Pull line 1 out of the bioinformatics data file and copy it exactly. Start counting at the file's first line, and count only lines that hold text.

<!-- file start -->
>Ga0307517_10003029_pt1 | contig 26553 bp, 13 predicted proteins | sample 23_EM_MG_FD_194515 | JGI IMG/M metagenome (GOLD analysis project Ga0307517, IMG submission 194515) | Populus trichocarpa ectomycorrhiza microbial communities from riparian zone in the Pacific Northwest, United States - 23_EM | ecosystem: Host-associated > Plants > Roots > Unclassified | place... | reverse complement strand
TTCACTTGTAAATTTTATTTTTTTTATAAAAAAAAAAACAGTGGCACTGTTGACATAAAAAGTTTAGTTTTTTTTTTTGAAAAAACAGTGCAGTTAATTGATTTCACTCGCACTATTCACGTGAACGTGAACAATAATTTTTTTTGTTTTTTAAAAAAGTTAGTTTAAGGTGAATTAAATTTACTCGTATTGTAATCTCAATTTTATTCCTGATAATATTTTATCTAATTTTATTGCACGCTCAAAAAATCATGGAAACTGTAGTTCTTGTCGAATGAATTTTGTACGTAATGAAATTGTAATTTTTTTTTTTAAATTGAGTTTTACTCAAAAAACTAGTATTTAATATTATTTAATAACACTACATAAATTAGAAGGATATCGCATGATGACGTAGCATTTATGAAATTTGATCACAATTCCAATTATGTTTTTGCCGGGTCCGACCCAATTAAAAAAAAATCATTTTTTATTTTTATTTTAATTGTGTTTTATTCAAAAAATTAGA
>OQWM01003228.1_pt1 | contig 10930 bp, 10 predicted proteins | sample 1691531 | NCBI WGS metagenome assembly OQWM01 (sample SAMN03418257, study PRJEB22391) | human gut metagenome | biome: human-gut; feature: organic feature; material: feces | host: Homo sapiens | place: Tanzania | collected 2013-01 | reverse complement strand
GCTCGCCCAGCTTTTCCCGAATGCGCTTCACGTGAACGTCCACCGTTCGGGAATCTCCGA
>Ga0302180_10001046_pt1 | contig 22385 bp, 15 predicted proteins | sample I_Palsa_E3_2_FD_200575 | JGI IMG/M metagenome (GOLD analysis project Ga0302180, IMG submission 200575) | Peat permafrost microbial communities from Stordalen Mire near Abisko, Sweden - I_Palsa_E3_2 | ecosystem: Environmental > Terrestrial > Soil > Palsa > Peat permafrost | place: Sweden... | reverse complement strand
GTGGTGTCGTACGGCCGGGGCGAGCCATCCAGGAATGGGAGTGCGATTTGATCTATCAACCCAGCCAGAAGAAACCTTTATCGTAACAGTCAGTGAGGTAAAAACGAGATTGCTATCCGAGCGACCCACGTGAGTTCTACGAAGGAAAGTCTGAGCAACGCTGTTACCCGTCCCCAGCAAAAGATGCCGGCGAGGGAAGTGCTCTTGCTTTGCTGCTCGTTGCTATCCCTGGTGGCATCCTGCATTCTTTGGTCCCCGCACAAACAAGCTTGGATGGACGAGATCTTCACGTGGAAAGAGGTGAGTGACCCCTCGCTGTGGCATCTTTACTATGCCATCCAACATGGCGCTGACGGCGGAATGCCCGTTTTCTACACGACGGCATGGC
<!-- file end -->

>Ga0307517_10003029_pt1 | contig 26553 bp, 13 predicted proteins | sample 23_EM_MG_FD_194515 | JGI IMG/M metagenome (GOLD analysis project Ga0307517, IMG submission 194515) | Populus trichocarpa ectomycorrhiza microbial communities from riparian zone in the Pacific Northwest, United States - 23_EM | ecosystem: Host-associated > Plants > Roots > Unclassified | place... | reverse complement strand